I definitely think that every university course on offer in an institution should at least aim to stand out in some way and give their students something special along the way, and Fresenius definitely shows that this can be done, even on a smaller budget and without relying exclusively on the best students in the country.

Friday, 6 July 2012

Some aspects of studying (Medicine) in Cambridge

After two years of studying in Cambridge, I’ve made some observations about the learning experience here. I can’t help that it will be a rather negative post, but I am sure you can find plenty of articles praising Cambridge for its amazing education elsewhere.

In fact, I think the many purely positive reviews can set students up for disappointment once they identify an aspect of Cambridge education that isn’t ideal, and I’ve seen a few of the more critical students doubt themselves and feel isolated in an environment where criticism is not welcome (They ask themselves: If Cambridge is one of the best institutions in the country, how can it be that I am unhappy?).

Today, I will mention four issues I’ve identified. Some of them came as a bit of a revelation to me. Understanding what it was that bothered me and why I was not enjoying certain aspects of the course definitely helped me do something about it, or just accept the facts and get on with it. Perhaps it will help others as well.

1.     Lack of a grand vision
In terms of the overall medical course, there does not seem to be any grand vision, guiding philosophy or master plan on how to teach medicine in the best possible way. If it does exist, it is definitely not communicated well enough or not obvious in itself.

In general, there should good reasons for why and how every element of the course is taught in order to avoid inefficiency. Strategic thinking and more intense feedback from the medical profession on course structure could yield a more concise syllabus. 

As a particular example for the lack of overall structure, the different pre-clinical subjects are taught alongside each other independently, rather than in a complementary way. There is definitely need for more cross talk between the different faculties ensuring optimal timing of subjects throughout the year and lack of redundancy.

In terms of clinical teaching, there seems to be even more of a piecemeal approach and scope for inefficiency. We are often told that “medicine is an apprenticeship”, but this statement also seems to serve as a convenient catchphrase to hide behind when criticism surfaces. I am convinced that systematic approaches to teach medicine do exist and I am sure they are employed by other leading medical schools in the world. In fact, I am determined to find out more about this and will write about this topic again in due course.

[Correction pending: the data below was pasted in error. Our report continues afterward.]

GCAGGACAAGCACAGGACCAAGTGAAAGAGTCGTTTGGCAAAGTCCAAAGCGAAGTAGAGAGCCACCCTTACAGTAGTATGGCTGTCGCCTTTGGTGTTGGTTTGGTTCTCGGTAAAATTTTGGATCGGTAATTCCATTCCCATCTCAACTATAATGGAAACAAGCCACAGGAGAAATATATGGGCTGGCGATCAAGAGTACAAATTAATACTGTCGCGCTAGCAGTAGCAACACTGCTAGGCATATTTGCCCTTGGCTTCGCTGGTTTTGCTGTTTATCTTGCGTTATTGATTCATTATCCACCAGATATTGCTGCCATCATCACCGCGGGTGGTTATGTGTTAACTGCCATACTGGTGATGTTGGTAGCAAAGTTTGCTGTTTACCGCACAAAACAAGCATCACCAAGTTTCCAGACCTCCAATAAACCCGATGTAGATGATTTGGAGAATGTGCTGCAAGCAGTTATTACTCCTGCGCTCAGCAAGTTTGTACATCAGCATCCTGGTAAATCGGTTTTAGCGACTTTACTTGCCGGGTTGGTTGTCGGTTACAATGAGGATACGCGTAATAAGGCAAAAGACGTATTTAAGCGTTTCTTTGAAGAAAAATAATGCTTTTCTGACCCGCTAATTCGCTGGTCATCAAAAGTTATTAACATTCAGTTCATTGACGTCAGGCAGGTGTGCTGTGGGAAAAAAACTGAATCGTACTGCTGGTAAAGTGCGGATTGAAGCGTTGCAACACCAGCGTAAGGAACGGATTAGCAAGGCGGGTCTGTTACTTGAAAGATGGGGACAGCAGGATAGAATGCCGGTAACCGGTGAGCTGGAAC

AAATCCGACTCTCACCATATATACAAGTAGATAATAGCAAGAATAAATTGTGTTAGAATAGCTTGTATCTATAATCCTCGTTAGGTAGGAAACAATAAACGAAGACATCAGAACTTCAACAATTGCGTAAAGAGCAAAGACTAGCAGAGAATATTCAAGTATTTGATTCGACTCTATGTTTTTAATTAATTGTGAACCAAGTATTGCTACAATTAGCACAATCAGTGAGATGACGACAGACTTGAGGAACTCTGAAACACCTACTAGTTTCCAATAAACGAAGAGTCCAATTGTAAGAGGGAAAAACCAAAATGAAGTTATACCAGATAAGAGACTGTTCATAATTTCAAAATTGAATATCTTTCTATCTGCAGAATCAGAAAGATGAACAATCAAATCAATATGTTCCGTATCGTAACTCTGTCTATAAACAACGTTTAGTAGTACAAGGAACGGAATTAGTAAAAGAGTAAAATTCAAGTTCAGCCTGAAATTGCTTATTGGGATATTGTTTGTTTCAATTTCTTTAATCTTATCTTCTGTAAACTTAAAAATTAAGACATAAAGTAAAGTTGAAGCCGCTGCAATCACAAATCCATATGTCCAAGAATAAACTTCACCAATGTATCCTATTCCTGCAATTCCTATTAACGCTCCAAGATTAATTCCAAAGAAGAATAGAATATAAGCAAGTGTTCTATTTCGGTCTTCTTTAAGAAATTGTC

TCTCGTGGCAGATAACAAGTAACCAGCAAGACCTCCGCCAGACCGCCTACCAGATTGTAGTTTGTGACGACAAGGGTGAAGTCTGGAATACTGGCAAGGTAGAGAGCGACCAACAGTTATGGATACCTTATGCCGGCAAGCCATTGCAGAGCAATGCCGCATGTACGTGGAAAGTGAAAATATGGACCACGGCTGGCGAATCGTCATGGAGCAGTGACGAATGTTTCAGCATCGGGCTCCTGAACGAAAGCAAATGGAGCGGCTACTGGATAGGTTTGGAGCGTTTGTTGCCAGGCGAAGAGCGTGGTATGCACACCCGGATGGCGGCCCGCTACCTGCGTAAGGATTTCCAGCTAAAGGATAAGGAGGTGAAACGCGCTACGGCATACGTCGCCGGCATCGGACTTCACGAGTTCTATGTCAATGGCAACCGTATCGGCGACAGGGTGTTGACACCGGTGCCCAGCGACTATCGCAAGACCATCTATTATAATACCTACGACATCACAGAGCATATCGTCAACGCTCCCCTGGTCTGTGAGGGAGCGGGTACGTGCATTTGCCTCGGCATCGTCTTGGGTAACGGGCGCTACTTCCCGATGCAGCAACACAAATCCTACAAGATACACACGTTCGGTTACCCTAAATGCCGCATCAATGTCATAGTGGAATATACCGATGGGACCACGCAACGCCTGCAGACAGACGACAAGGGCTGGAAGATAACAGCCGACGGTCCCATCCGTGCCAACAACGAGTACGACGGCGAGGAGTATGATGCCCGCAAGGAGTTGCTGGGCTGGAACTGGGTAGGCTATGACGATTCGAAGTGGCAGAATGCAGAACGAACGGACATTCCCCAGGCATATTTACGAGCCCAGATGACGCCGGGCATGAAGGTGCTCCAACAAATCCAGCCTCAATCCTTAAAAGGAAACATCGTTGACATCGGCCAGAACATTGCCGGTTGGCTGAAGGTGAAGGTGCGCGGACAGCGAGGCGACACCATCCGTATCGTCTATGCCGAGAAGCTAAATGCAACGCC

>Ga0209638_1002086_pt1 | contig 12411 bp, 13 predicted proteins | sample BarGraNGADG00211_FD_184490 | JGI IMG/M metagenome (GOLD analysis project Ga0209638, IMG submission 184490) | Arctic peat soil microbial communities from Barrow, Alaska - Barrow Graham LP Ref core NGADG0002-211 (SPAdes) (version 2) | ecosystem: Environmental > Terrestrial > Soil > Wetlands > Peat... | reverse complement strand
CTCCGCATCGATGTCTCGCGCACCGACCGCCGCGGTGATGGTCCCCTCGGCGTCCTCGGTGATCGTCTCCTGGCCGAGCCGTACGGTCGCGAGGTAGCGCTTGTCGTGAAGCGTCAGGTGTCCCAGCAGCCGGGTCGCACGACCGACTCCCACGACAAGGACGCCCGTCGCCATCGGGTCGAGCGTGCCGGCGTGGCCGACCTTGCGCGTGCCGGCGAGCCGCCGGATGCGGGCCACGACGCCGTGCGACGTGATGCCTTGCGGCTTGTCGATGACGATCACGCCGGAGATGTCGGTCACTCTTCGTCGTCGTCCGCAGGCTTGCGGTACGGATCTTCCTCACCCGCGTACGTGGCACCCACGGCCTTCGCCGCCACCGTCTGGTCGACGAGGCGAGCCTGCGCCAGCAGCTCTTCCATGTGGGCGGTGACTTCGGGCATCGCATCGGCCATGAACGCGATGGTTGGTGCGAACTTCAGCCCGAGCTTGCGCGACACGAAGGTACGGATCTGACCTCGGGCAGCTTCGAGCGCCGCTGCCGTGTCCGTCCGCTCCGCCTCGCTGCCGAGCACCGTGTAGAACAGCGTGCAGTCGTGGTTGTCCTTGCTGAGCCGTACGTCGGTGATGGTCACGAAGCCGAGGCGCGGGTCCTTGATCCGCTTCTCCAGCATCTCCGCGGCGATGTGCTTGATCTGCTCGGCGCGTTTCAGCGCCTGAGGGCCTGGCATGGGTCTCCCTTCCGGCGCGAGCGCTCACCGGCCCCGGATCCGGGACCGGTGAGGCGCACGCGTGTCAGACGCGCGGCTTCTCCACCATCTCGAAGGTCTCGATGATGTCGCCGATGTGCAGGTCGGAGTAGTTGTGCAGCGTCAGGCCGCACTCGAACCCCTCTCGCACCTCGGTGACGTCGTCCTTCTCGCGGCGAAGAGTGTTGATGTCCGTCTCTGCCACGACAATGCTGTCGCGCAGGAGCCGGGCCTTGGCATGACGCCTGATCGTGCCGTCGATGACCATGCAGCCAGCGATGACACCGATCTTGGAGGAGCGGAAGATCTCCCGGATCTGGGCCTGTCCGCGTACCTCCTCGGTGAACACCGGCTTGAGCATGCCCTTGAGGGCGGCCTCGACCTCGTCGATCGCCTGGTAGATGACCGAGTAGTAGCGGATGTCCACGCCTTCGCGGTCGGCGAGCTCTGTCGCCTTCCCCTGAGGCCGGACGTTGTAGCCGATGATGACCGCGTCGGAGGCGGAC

2.     Convolution of information
As I already mentioned in an earlier post, information is often presented in an undigested, incoherent and badly organised format. Unless one wants to pass exams by rote learning random facts, one has to reorganise all the information. This represents an enormous time investment for each cohort of students and I am not sure if it is an important learning experience in itself.
If the building blocks of medicine could be presented in a more logical and concise manner, students could grasp the information much quicker and would have more time to really indulge in in-depth knowledge, leaving them with a firmer grasp of the subject and a better foundation for the future.

This also has practical aspects, some of which are hilarious. We all know that many components of the medical curriculum aren’t rocket science, and sometimes one almost suspects intent behind the fact that access to simple information is made difficult in some way, so that the ultimate challenge is not to know the information for the exam, but to have jumped through hoops in order to get to it.
For example, content of many physiological subjects is displayed on departmental posters during restricted viewing times. These posters are older than most of the students on the course (they have been typed on a typewriter!!) and are not available electronically. Therefore tens of students crowd in front of them at any time, scribbling down the information presented. It is almost farcical.
Another example is the clinical school’s online resource, one of the least intuitive platforms I have ever come across. People joke that once you have found something on this system once, you will never find it again, and sadly this has been true on many occasions.